Confessions of a Steward with Joel Salatin
Most farm properties have a woodlot. Certainly many of us self-reliant types glean firewood from it but little else. Too often we don’t see that little forested acreage as a serious asset; it tends to be the hands-off part of the property. Let’s change that.
Trees play an outsize role throughout the Bible. From the forbidden tree in the Garden of Eden to the Tree of Life in the New Jerusalem, trees figure prominently in story after story. Diminutive Zaccheus climbed a sycamore tree. Absalom hung his long locks in the boughs of a tree. Abraham dwelt by the oaks of Mamre. God prohibited the Israelites from cutting down fruit trees when they entered the land of Canaan. David procured cedars from Lebanon for the temple. Noah built the ark out of gopher wood. Jesus was a carpenter and died on a wooden cross.
Although pastured livestock dominates my farming rep-utation, working in the woods energizes me just as much as grass. Woodlands respond just as dramatically to the human touch as pastures do. Let’s dive in with some woodland principles.
Perhaps the most important principle is that any given acre can only grow a certain amount of biomass. The question is what kind of biomass is growing there. Several factors influence growth potential. In the northern hemisphere, south-facing slopes tend to be more limited than north-facing slopes because the hot afternoon sun dries out southern aspects. Northern aspects stay moist longer, encouraging more growth. Of course, rainfall, frost dates, and soil fertility influence growth.
Foresters measure trees by diameter at breast height (DBH). If you wrap your arms around a tree (tree-hugging, yes), that’s the dimension. Overall basal area is determined by the total square footage of all the trees’ DBH. In other words, if you took a measurement of DBH of all the trees growing in a given acre, you could figure a total occupancy rate or square footage of basal area.
Virtually every forested acre in the U.S. is overcrowded. If the optimum basal area on an acre is 80, for example, and it actually has 120, everything is being stunted. Weedy woods are the norm. What that means is that the acre’s carrying capacity has too many undesirable stems on it. Just like weeds in the green beans, weedy trees clog our woodlots.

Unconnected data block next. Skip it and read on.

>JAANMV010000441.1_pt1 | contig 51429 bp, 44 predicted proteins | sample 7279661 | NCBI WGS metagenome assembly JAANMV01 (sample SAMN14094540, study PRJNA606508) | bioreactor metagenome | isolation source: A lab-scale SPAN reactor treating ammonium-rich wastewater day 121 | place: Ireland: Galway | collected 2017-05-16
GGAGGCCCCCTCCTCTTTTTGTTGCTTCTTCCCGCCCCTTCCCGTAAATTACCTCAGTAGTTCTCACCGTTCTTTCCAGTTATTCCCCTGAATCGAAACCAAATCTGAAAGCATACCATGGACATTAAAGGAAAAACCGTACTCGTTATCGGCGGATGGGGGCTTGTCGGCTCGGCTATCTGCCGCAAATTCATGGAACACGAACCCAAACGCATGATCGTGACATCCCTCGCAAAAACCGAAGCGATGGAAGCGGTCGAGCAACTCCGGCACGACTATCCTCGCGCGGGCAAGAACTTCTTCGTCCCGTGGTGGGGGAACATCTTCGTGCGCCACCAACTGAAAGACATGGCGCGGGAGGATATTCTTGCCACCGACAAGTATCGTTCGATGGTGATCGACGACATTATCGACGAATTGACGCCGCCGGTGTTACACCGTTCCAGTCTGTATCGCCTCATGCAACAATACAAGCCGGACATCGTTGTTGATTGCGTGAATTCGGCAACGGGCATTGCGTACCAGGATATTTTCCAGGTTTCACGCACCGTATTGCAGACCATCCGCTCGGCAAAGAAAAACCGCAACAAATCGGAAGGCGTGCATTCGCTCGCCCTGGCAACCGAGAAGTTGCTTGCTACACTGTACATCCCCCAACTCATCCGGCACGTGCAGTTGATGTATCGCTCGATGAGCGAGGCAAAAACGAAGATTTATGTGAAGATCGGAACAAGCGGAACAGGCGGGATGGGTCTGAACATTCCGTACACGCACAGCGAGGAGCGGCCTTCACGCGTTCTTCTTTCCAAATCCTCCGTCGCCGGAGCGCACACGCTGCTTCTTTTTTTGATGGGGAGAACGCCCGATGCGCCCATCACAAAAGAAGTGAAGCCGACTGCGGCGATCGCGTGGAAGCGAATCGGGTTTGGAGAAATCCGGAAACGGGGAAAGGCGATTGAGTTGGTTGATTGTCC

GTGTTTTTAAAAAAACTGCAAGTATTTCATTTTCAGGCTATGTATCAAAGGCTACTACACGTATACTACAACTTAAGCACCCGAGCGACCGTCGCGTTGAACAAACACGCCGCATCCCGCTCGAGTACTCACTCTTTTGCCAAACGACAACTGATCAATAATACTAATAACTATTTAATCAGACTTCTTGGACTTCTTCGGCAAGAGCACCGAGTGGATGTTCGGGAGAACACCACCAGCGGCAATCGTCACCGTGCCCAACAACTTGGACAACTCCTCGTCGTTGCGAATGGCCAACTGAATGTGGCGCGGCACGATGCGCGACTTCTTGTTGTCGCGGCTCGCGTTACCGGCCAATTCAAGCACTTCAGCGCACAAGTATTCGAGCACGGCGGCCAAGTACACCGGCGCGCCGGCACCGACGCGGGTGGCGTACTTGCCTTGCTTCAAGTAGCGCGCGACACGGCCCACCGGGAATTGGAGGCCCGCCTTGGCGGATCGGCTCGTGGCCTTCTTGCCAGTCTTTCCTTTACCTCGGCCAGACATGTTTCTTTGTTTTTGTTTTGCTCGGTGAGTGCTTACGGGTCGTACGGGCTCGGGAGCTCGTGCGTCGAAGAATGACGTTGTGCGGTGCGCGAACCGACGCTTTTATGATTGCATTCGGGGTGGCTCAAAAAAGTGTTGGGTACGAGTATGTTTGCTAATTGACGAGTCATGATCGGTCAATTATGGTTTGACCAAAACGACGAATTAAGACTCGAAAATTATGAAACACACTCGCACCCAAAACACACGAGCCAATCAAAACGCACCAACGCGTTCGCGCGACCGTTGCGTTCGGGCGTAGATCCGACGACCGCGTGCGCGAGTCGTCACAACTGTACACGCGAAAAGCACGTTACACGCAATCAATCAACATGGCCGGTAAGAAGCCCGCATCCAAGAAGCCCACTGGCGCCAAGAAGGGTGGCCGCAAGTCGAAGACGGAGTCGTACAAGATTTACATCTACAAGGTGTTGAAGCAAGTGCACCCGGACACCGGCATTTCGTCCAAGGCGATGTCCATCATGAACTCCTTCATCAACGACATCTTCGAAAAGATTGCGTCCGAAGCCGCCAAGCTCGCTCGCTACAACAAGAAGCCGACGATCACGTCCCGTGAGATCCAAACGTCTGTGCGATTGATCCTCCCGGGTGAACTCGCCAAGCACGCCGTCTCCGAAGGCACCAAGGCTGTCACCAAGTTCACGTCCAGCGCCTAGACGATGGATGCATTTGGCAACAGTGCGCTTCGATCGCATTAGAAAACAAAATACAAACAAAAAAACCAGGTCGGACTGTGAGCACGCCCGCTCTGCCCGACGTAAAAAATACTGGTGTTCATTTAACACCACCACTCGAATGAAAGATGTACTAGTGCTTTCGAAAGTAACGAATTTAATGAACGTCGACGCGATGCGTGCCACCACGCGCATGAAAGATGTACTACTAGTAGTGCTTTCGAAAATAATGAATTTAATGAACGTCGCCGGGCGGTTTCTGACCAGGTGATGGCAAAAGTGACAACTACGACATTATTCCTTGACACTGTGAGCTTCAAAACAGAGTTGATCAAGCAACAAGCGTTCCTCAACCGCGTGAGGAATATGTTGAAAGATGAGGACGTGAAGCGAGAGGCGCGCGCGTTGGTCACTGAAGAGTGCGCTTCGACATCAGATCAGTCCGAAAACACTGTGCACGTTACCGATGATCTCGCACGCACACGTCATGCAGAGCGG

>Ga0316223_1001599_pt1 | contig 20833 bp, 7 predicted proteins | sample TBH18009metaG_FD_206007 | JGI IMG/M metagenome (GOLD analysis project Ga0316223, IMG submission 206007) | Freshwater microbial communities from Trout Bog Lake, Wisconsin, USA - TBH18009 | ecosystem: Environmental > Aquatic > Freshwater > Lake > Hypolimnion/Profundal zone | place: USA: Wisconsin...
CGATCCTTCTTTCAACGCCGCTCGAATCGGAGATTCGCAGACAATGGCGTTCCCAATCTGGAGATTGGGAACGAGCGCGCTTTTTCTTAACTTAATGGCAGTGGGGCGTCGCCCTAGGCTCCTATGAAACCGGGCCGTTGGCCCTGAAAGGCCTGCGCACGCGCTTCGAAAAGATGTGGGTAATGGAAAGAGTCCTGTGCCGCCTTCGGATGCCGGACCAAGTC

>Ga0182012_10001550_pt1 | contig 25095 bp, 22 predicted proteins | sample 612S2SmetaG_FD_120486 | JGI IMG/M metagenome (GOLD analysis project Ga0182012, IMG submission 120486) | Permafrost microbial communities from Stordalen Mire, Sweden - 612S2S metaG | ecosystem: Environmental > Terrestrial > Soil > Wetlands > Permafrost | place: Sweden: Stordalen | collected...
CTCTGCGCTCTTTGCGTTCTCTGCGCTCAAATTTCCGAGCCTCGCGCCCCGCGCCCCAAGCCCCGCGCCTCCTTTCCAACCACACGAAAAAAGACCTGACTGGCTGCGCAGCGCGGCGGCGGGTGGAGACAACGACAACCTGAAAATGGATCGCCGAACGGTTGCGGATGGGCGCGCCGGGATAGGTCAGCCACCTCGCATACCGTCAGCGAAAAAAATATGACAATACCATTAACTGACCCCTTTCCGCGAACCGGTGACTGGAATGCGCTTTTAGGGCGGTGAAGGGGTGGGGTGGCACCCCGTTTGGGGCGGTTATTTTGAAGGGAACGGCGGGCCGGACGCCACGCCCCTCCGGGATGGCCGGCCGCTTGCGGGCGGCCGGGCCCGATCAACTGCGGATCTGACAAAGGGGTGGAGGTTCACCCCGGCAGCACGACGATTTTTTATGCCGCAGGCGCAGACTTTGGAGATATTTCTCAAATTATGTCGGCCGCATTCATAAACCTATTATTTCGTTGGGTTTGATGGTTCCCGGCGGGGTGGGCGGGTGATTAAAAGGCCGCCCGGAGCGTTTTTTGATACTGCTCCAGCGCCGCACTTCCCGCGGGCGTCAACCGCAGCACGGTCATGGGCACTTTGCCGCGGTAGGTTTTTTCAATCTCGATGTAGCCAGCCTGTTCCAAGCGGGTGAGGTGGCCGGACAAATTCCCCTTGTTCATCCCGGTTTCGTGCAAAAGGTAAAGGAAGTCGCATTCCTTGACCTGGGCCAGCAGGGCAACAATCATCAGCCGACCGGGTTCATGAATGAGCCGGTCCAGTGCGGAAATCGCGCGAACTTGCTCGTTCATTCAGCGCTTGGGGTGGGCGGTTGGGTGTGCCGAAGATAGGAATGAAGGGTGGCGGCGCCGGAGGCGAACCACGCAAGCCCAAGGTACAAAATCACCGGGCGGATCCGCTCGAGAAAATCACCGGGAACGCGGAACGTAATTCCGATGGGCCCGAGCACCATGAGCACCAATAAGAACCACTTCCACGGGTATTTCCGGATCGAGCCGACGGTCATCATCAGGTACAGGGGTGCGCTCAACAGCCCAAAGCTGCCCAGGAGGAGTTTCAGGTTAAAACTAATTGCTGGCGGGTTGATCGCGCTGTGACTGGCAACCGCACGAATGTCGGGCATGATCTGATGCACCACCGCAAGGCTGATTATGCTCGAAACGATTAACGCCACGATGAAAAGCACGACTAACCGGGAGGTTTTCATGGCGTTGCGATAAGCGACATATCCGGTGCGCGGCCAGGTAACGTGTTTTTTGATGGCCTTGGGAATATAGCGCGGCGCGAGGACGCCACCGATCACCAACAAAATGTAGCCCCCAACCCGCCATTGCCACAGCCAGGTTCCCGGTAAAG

A weed tree can be identified by numerous characteristics. The most obvious is disease. If it’s full of sores or dripping rosin, has a big split, or sports lackluster leaves—all of these indicate a tree in distress. Trees are living things and are susceptible to all sorts of diseases and bugs. Culling the clearly struggling trees in your woodlot not only reduces disease transmission to other trees, but it also opens up the canopy to give more precious light and soil resources to the remaining healthy trees.
“The rule of thumb for proper thinning is to select your keeper trees, measure their DBH in inches, change that into feet, double it, and cut everything in that radius.”
The next culling criterion is deformity. Who among us isn’t awed by magnificent cathedral trees, growing straight and stately into the sky? But then nearby might be numerous crooked, twisted, slanted, doglegged trees that will never amount to anything. Culling those enables the remaining good trees to grow to their genetic potential.
The final culling decision rests in overall space. While we don’t want to turn our woods into a monoculture of a single desirable species, we also don’t want to stunt the good ones by allowing too many ill-fitted competitors to take up sunlight and soil resources. The rule of thumb for proper thinning is to select your keeper trees, measure their DBH in inches, change that into feet, double it, and cut everything in that radius.
A 12-inch DBH tree that’s a keeper, then, would have a radius of 24 feet cleared and no more. As beneficial as thinning is, over-thinning is worse because deciduous trees have thousands of dormant buds up and down their trunk that can sprout if shocked with sunlight too fast. This is why you often see fuzzy trees in housing developments in formerly forested areas. The landscapers take most of the trees and leave a few pretty ones, only to have these residuals sprout suckers up and down the trunk the following year…
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Joel Salatin co-owns, with his family, Polyface Farm in Swoope, Virginia. Four generations of his family currently live and work on the farm, and his farm services more than 5,000 families, 50 restaurants, 10 retail outlets, and a farmers’ market with salad bar beef, pigaerator pork, pastured poultry, and forestry products. When he’s not on the road speaking, he’s at home on the farm, keeping the callouses on his hands and dirt under his fingernails, mentoring young people, inspiring visitors, and promoting local, regenerative food and farming systems. Salatin has published 15 books, and he is the editor of The Stockman Grass Farmer, granddaddy catalyst for the grass farming movement. He passionately defends small farms, local food systems, and the right to opt out of the conventional food paradigm.